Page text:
By Catherine Collings, MD, MS, FACC, DipABLM
Most of us implicitly understand that nutrition impacts overall health. We have only to look within our own family, friends, or communities to find many people who have regularly consumed convenience or ultra-processed foods as their main source of nourishment and go on to acquire diabetes, obesity, or heart disease. But do we really understand the full impact of what we do and do not eat and the risks of chronic disease and mortality? Just how important is nutrition compared to other factors in our lives?
The State of US Health 1990-2019
Reported by The US Burden of Disease Collaborators in the updated US State of Health Report, diet led as the top risk factor for death and disability amongst Americans. And in a companion analysis globally, the results were similar.
Global Burden of Disease Study
The health effects of dietary risks were also studied in 195 countries between 1990 and 2017 showing that diet risks were responsible for more deaths globally than any other risk factor, including tobacco smoking. More than 50% of the diet-related deaths were related to insufficient intake of whole grains, fruit, and sodium.
Clinical Practice Guidelines and Dietary Guidelines for Americans
Clinical practice guidelines help clinicians in their patient care. More and more guidelines include dietary recommendations, recognizing that higher quality diets are associated with lower risk of major chronic diseases. Furthermore, adherence to food based dietary guidelines such as the Dietary Guidelines for Americans has been shown to improve quality of life, mental health, healthy weight, and lower risk of chronic diseases such as heart disease, diabetes, and cancers, as well as all cause mortality.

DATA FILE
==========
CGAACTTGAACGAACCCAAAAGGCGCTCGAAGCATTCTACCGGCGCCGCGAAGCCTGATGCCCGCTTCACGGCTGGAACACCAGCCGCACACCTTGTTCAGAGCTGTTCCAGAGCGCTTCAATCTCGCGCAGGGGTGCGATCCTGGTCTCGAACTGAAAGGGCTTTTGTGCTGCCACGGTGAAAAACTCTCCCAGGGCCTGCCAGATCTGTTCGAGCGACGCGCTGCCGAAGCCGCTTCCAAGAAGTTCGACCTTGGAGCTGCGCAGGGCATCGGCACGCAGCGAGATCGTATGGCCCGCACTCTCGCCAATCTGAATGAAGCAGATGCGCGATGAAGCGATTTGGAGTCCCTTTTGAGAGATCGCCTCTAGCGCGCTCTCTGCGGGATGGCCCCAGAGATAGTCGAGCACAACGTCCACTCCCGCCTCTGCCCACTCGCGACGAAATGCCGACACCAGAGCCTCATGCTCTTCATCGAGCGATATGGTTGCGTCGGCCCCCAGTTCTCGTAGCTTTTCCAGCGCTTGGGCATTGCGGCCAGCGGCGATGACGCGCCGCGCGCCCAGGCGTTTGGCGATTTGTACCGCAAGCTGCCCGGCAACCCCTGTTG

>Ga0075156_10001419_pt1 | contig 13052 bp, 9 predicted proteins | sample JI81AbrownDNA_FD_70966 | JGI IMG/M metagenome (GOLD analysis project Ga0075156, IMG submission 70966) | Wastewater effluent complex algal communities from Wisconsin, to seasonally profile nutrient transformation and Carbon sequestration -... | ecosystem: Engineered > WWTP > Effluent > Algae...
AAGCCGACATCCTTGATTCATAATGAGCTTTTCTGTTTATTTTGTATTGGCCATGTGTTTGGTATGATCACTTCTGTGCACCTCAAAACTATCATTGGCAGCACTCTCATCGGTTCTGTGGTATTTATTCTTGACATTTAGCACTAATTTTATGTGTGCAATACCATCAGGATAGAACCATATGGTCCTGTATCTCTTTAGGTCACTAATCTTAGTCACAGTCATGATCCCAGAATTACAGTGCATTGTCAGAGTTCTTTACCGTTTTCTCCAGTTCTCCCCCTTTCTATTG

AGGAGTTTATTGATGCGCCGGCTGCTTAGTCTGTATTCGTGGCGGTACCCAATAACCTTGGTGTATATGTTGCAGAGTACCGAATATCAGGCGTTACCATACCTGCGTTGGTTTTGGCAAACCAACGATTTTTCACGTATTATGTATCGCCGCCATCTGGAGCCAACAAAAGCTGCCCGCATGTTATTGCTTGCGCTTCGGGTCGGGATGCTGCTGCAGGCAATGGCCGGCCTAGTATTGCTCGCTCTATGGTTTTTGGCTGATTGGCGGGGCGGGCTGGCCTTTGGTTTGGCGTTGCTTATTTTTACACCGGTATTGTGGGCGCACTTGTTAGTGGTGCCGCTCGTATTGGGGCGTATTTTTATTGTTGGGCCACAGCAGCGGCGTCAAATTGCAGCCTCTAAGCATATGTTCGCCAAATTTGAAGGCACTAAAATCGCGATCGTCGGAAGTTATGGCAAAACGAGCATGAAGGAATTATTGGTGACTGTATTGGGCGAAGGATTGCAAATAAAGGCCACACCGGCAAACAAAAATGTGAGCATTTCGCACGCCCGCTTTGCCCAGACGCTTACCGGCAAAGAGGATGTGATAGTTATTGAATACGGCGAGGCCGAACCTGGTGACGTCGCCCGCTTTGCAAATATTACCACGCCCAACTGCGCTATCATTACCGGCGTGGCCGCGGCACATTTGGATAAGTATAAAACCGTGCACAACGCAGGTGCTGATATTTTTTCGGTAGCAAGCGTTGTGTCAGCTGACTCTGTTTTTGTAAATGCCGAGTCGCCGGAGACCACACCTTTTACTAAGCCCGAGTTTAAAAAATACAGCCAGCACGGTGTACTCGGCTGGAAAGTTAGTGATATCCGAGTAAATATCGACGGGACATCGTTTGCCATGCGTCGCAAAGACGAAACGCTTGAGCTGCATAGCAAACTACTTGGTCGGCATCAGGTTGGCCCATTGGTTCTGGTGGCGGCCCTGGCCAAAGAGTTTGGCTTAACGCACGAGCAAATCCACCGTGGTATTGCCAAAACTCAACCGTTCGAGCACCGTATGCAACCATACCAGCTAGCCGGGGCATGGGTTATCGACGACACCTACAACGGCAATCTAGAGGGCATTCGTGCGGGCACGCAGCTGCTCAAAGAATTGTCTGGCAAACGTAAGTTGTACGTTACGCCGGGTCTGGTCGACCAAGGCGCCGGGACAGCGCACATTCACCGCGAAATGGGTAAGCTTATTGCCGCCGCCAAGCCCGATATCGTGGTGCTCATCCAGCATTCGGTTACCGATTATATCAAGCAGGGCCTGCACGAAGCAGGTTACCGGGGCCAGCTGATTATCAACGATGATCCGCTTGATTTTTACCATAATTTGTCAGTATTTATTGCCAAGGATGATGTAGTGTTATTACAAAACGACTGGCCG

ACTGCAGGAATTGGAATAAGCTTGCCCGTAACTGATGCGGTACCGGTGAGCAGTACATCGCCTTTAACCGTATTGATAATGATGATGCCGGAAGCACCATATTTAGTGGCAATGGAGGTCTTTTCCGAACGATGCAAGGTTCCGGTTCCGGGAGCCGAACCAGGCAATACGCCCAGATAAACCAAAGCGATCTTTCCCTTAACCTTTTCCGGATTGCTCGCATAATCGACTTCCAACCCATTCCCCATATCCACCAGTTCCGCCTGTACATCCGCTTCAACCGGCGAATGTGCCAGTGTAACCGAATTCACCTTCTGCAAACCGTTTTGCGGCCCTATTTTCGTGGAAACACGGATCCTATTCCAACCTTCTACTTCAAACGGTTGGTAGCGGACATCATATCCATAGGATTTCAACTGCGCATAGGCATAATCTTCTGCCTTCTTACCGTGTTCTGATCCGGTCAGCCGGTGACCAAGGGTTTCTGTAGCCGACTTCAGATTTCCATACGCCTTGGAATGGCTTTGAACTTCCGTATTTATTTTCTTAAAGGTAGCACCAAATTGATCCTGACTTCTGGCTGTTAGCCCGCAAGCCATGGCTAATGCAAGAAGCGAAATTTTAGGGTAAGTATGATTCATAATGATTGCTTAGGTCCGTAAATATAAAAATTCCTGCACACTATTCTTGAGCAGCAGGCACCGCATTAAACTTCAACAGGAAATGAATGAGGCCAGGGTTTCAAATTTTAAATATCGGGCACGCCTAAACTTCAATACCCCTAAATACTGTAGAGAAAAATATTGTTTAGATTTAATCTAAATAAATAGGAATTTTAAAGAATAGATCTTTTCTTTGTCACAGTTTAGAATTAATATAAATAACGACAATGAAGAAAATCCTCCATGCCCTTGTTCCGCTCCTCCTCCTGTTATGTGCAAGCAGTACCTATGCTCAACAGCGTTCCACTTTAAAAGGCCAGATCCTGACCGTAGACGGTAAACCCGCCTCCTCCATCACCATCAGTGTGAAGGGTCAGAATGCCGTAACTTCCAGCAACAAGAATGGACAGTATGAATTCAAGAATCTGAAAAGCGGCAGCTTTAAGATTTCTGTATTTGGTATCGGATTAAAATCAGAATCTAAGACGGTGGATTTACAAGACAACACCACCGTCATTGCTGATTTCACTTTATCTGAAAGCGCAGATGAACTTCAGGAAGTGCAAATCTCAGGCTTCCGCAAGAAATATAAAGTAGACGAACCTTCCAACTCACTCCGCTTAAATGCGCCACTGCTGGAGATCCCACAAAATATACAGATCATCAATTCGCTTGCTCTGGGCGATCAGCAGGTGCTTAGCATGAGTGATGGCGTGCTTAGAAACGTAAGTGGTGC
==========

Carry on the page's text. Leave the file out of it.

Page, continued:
The evidence is clear and comprehensive. Yet why is there seemingly so much confusion about nutrition and which is diet is the best?
Since the rise of the food industry and the internet, there have been debates about the relative virtues of macronutrients in the diet and types of diets. Dietary labels aim to inform the merits of packaged products but fall short on reporting the vast variety of micronutrients and bioactive compounds in foods that also underlie their health outcomes. After all, we don’t eat macro or micronutrients. We eat food.
Where the confusion ends
Fortunately, we now see a great deal of agreement in what optimal nutrition is, and this can increase clinicians’ and the general public’s confidence. In a meta-epidemiological study of food-based dietary recommendations and clinical practice guidelines between 2010 and 2021, there is substantial consensus for adults to consume fruits, vegetables, legumes/pulses, and whole grains while limiting intake of salt or sodium and alcohol. Neither extreme macronutrient diets nor popular diet trends were supported by the study results.
When it comes to cardiovascular disease which remains the number one cause of death worldwide and to diabetes and obesity which have both risen over the past 3 decades, there was also consensus. Clinical practice guidelines for major chronic conditions endorse consumption of major plant food groups and guidelines for cardiovascular disease and diabetes align with additional messaging to consume legumes/pulses, nuts and seeds, and low-fat dairy.
What are RestoreHealth’s nutrition recommendations and messaging?
At HealthFleet, we understand the importance of the latest studies for improved health outcomes. Our RestoreHealth program follows nutritional recommendations and messaging centered on balanced eating patterns and health-promoting eating habits rather than a specific diet. In keeping with evidence-based clinical practice guidelines and dietary guidelines, we encourage whole foods with a focus on a wide array of vegetables and fruits, lean animal and plant protein, healthy fats, and fiber-filled carbohydrates while discouraging ultra-processed foods, sweets and added sugars, unhealthy fats, and excessive salt or sodium, and alcohol. Additionally, we teach our members how to practice mindful and intuitive eating habits to help them create their own eating pattern that is individualized and health-promoting. This pattern of eating most closely resembles a Mediterranean diet but is easily adapted to members with specific dietary preferences or clinically directed needs. Our results show that members sustain improvements in weight, diabetes, lipid, and blood pressure values.
To learn more about RestoreHealth, visit restorehealth.com
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